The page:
Next, peel back every other vertical strip, starting with the strips you didn’t unfold before. Lay a horizontal strip across the width of the pie, spaced an even distance from the first horizontal strip. 

Half woven lattice crust

Unfold the vertical strips so they all lie flat against the pie. 

Fully woven lattice pie crust

Repeat these steps, folding back every other vertical strip and laying a horizontal strip across the width of the dough, until you've covered the entirety of the pie.  

This technique is easier to grasp when you see it in action, so watch how it’s done in this video:  

As you work, you may find your pie dough growing warm and greasy, making it difficult to handle. If that happens, simply stick the pie and unused pie strips in the fridge for 5 to 10 minutes to cool down, then resume weaving.  

Once all your strips are in place, you might need to wiggle and move them a bit so that you have even spacing between them. This can be tricky, so be as gentle as possible!  

Experiment with your lattice design

There are many ways you can switch up your lattice to make the design your own. One of the simplest is to ditch the evenly sized strips and cut your dough into a variety of widths, alternating between narrow and wide. This creates a unique pattern you can weave in many different ways. 

Collage of lattice made with alternating widths
By using both narrow and wide strips of dough in your lattice, you can create even more artistic designs. (Photos by Mark Weinberg)

Finishing up the lattice  

Pie with crimped lattice crust

Trim the excess dough from the sides, then use your fingers to crimp the edges of the pie. Brush with egg wash and sprinkle with sparkling sugar for a little extra glitz, if desired.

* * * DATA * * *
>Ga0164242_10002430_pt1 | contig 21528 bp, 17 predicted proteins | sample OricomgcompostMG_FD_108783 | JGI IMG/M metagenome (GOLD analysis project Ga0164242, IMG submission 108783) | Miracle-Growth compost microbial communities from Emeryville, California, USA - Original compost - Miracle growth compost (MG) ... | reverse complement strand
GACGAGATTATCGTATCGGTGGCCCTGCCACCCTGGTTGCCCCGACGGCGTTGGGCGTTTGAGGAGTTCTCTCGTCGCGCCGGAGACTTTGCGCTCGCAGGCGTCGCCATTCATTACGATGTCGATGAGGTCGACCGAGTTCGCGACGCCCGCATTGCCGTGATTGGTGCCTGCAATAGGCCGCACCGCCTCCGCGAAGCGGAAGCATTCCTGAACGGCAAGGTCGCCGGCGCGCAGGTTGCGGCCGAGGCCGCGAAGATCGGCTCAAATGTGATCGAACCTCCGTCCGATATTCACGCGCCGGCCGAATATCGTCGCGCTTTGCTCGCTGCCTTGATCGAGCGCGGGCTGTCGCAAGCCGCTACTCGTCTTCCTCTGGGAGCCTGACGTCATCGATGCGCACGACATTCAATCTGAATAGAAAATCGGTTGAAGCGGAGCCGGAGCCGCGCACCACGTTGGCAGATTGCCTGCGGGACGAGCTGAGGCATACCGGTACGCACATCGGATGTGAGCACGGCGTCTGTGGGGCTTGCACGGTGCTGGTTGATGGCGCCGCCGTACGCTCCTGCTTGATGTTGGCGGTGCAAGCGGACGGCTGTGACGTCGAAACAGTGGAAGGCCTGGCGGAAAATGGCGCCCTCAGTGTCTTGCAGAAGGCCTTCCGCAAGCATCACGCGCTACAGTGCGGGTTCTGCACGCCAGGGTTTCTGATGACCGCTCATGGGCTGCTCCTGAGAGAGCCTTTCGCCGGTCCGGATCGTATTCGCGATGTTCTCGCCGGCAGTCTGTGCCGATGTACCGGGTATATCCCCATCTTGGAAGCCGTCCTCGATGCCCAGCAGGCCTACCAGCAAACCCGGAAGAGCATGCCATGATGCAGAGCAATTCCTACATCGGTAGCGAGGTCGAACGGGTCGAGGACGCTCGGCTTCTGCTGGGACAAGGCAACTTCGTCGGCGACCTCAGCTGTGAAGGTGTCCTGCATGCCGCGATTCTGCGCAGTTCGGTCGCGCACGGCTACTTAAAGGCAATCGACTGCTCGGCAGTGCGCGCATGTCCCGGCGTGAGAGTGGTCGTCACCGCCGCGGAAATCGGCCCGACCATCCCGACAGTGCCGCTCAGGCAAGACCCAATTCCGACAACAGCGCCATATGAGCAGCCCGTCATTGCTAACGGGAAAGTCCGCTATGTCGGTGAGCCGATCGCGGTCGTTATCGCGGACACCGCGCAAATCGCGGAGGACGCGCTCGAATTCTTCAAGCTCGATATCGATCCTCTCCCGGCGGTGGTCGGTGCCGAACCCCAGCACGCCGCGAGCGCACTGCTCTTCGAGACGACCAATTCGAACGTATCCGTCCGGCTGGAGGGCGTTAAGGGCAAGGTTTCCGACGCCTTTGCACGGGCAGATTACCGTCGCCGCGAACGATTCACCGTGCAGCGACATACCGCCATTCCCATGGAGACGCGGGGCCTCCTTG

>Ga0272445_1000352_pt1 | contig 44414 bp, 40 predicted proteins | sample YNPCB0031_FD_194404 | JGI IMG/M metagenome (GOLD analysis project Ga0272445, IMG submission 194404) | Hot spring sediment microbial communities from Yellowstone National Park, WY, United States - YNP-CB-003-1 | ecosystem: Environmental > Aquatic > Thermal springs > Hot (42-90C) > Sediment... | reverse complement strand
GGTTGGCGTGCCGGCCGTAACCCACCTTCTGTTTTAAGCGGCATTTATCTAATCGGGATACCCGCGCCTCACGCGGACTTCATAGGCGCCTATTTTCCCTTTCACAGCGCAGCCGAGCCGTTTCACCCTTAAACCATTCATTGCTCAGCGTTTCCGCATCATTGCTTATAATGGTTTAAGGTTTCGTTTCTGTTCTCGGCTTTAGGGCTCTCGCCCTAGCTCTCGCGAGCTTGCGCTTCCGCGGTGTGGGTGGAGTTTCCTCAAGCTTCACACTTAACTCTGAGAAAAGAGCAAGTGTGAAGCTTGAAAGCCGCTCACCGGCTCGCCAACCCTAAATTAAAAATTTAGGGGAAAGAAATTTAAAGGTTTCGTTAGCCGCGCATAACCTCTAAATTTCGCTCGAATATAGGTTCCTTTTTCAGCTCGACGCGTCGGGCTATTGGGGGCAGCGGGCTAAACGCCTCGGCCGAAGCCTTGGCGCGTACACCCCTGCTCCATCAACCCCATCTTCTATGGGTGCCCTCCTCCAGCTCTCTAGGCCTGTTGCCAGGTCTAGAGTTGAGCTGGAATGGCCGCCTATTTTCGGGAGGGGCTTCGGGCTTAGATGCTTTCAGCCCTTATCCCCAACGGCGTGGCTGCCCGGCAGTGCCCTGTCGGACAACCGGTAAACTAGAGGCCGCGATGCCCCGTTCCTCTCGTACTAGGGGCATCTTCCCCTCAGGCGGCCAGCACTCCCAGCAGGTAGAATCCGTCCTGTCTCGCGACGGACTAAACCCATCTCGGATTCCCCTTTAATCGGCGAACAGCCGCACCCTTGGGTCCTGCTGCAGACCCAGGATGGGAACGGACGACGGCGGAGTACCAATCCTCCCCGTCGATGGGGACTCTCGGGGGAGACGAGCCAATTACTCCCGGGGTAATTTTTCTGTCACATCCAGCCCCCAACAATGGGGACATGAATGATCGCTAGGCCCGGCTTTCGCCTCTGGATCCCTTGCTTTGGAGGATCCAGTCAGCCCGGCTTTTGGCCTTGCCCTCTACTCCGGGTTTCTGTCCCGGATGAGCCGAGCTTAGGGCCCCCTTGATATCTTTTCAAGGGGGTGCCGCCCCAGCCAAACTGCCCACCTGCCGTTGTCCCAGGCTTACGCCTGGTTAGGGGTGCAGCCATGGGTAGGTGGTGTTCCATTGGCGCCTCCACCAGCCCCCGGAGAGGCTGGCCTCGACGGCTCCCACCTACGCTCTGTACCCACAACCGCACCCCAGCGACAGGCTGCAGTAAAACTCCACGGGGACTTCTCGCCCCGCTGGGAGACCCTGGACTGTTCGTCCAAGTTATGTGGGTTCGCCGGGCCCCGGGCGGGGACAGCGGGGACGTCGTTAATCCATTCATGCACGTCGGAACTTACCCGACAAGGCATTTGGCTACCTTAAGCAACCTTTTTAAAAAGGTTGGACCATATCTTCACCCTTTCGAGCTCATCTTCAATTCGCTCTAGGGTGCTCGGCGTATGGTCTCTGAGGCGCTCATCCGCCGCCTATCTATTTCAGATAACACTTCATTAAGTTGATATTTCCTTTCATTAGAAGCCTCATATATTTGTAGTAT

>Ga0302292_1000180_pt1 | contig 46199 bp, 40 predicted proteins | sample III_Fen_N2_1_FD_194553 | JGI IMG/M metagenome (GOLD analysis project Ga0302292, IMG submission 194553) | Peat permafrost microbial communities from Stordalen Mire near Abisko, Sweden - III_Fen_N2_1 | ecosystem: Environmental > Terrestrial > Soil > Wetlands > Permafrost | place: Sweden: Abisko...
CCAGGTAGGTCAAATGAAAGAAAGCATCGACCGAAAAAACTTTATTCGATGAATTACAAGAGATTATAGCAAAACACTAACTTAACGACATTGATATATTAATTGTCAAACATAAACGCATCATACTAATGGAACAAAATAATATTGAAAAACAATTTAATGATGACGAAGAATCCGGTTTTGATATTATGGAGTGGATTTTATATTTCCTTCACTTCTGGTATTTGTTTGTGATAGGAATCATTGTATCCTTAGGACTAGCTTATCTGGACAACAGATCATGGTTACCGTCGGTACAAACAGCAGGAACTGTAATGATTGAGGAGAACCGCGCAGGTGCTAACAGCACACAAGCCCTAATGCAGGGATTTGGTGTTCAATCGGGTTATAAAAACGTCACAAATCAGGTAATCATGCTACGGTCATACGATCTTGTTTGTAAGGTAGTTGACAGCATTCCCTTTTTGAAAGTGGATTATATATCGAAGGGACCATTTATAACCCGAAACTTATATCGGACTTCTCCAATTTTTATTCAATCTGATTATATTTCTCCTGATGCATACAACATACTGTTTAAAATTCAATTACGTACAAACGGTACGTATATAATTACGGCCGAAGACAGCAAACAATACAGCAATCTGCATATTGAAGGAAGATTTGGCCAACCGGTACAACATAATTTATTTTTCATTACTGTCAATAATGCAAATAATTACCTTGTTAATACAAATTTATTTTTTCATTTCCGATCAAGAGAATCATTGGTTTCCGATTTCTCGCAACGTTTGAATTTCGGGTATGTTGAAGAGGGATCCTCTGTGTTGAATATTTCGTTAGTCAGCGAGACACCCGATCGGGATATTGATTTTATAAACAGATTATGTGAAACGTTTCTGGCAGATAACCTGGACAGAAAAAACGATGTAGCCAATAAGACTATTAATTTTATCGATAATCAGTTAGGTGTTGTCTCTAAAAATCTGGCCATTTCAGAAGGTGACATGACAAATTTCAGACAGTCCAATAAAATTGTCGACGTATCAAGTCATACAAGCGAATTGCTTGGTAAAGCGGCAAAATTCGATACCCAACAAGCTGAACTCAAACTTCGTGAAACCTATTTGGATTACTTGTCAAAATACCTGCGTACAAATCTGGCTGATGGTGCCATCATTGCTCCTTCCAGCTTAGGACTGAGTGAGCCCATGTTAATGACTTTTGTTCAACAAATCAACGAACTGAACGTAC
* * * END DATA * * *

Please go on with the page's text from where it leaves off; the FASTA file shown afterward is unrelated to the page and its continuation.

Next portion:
If you're looking for the final baked version of the pie above, it was sadly burned to a crisp in a tragic oven broiling accident. (We have plenty of baking mishaps at King Arthur too!) But here's another lattice-topped apple pie to inspire you ...

The Best Apple Pie
Our Best Apple Pie has both a stunning crust and flavor-packed filling. (Photo by Mary Lagier)

One thing to keep in mind is that the fruit filling of your pie will likely bubble up through the open gaps during baking, which can stain your crust. Your pie may not wind up totally spotless in the end, but that slightly imperfect appearance is part of the beauty of baking, particularly in rustic fruit desserts. Embrace it!  

Ready to explore even more intricate crusts? See additional pie designs in our posts How to weave a quilted pie crust and Decorative pie crust tips.  

Cover photo by Kristin Teig

Jump to Comments
Filed Under: Tips and Techniques
Rossi crimping pie crust
The Author

About Rossi Anastopoulo

Rossi Anastopoulo grew up in Charleston, South Carolina, which is how she fell in love with biscuits. She didn’t have any bakers in her household (with the exception of her grandmother’s perfect koulourakia), so she learned at a young age that the best way to satisfy her sweet tooth was to make dess...
View all by Rossi Anastopoulo